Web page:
Things that go bump in the night


By Marianne Delorey

Audry was from the old country. As a kid, whenever she was stressed, she would visit her mother in the kitchen. Her mother would set her up with some spices and with a mortar and pestle, she would bang and grind the spices until she felt better. Now, even in her later years when her anxiety spikes again, she still gets great comfort from the bang and scrape but also from the smells of the spices.

The only problem is that the noise is making her neighbor crazy.

Audry got very worried when she received a phone call from her landlord that a neighbor was complaining about some noise. Since nobody told her exactly what noise, that night Audry ground spices until 2 a.m. to soothe herself. The neighbor was so irate that she called the police to intervene, which made Audry so upset that she paced in her apartment until morning. By 9 a.m., the landlord had calls from both residents complaining about each other. It seemed like it escalated far more quickly than it needed to. It took hours to calm both people down enough that solutions could be discussed.

As with everything in life, multifamily housing has benefits and drawbacks, and they are often two sides of the same coin. The great news for some residents is that there is a whole community right outside their doors – there are people to talk to and the everyday comings and goings that make people feel less alone.  These comings and goings and people, however, create the very real downside of noise.

Solutions for noise complaints are as diverse as the people who are involved. While there are few “one size fits all” ideas, here are some good first steps in working to resolve the issue.

  1. Before you do anything, make sure you are not upset about something else or making a big deal of a one night problem. Most of the time, waiting until the next day to approach your neighbor will insure you are not overreacting.
  2. Talk to your neighbor directly. If you feel safe, slip them a note or knock on their door and let them know as specifically as possible what you need. Don’t say, “Can’t you just keep it down!” Say, “I know the walls are thin, but can we agree that music stops after midnight?”
  3. If you can’t talk to your neighbor, call your landlord for help. Make sure you have details – how often, how loud, time of day, etc. Very often, the problematic noise is hard to describe. Having your landlord walk through the apartment and try shutting doors or dropping things might help determine what can be done.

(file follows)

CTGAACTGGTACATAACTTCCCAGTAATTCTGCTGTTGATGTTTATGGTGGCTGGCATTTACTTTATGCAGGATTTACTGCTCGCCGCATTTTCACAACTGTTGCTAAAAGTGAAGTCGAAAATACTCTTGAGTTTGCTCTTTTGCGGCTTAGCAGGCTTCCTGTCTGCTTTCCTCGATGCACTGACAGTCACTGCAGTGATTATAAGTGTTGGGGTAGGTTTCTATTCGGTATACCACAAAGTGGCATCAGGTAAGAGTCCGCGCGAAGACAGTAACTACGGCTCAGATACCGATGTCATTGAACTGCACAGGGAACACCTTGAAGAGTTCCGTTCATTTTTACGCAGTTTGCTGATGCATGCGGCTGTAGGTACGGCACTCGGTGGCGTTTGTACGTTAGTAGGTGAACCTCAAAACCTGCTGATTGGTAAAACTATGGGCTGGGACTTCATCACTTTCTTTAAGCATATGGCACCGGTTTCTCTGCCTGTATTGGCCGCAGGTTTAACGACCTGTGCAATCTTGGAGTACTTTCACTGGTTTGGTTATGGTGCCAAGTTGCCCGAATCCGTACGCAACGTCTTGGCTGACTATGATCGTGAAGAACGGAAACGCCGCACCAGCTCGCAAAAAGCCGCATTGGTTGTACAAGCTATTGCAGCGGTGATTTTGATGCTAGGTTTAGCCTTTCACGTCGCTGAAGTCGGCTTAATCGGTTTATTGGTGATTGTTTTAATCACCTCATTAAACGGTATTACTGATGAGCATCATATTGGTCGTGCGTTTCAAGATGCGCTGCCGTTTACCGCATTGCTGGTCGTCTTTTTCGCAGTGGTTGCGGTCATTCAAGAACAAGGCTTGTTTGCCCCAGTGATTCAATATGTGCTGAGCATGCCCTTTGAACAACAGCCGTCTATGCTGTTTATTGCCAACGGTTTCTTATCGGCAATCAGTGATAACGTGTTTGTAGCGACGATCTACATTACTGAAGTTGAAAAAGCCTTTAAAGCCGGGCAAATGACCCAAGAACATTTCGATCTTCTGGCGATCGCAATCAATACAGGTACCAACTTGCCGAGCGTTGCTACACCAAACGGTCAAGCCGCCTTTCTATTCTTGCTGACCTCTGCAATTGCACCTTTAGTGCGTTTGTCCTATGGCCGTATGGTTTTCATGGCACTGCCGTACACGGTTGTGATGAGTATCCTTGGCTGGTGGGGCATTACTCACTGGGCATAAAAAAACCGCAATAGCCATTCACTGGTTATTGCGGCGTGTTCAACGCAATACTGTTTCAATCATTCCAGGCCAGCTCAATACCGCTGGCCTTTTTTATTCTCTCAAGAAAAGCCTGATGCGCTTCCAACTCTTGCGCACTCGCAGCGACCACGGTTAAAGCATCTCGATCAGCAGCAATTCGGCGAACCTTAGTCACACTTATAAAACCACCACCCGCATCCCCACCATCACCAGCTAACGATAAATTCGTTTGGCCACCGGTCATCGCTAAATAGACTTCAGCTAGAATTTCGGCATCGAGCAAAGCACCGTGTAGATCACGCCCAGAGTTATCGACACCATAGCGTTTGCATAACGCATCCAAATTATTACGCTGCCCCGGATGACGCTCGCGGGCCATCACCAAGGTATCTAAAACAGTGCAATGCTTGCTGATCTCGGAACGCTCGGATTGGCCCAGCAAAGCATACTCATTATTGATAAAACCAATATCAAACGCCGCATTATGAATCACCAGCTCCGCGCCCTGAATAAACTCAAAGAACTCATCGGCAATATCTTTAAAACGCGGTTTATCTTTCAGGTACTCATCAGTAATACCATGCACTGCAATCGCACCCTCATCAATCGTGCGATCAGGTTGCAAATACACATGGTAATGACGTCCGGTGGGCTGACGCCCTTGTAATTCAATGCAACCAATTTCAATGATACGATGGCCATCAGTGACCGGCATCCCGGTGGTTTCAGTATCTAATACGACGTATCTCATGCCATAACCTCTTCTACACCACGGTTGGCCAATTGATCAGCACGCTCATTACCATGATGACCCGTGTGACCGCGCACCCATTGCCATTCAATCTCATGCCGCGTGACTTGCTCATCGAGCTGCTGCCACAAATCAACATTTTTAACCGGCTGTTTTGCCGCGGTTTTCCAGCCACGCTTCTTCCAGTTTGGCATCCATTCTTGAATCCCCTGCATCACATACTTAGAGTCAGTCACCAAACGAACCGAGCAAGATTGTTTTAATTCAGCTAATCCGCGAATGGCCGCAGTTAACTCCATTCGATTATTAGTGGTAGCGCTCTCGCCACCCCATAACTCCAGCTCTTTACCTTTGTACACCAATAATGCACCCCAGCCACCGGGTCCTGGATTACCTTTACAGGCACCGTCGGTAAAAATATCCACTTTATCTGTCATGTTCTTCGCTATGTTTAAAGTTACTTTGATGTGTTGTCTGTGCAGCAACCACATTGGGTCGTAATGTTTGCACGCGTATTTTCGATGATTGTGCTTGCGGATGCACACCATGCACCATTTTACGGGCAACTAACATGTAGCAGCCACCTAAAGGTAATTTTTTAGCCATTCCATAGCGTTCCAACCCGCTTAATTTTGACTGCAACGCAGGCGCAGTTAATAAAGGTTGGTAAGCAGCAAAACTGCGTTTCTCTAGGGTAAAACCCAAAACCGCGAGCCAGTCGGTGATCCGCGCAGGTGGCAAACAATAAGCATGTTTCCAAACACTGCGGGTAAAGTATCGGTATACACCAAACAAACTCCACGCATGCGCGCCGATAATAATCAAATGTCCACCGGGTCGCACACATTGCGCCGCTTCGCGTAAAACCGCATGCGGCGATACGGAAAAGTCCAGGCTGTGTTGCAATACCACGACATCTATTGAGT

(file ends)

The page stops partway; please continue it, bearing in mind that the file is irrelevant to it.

4. Call the police as a last resort. There is a time and place for everything, but approaching your neighbor with compassion will likely bear more fruit than calling the police.
  5. Try not to give in to feelings of defensiveness. Inevitably, if you are complaining about your neighbor, they will complain about you. Keep an open mind and model for them how you want them to react. Show them you intend to be a good neighbor by hearing them out and trying to be better.

Landlords are asked to intervene because most leases say that residents have the right to “peaceful enjoyment” of their home. From a landlord’s point of view, the hardest thing we have to do is reality check people who are complaining about typical daily noises – those noises that may be very bothersome, but can’t be helped. The person living upstairs who walks with a cane and loudly thumps every other step may bother you a great deal, but there may be nothing we can do to make it better.

Especially when the noises cannot be prevented, residents should pursue what they can control – find ways to deal with the noises. Some residents benefit from meditation, headphones, white noise machines, or music.  I encourage people to try different things to see if they work.  But my last step in resolving noise is actually the most critical…

  1. Be creative! I’ve seen so many seemingly deadlocked neighbors develop a great relationship with an open mind. Audry and her neighbor were at a dead end when someone suggested they sit down and talk.  Audry explained to the neighbor how her ritual helped her anxiety. The neighbor suggested she grind the spices during the day and at night she could focus on smelling the spices if needed. Audry tried her neighbor’s idea and it worked. Now, whenever Audry has extra spices, she brings some to her neighbor, who has learned to love the exotic new smells.

Marianne Delorey, Ph.D. is the executive director of Colony Retirement Homes. She can be reached at 508-755-0444 or and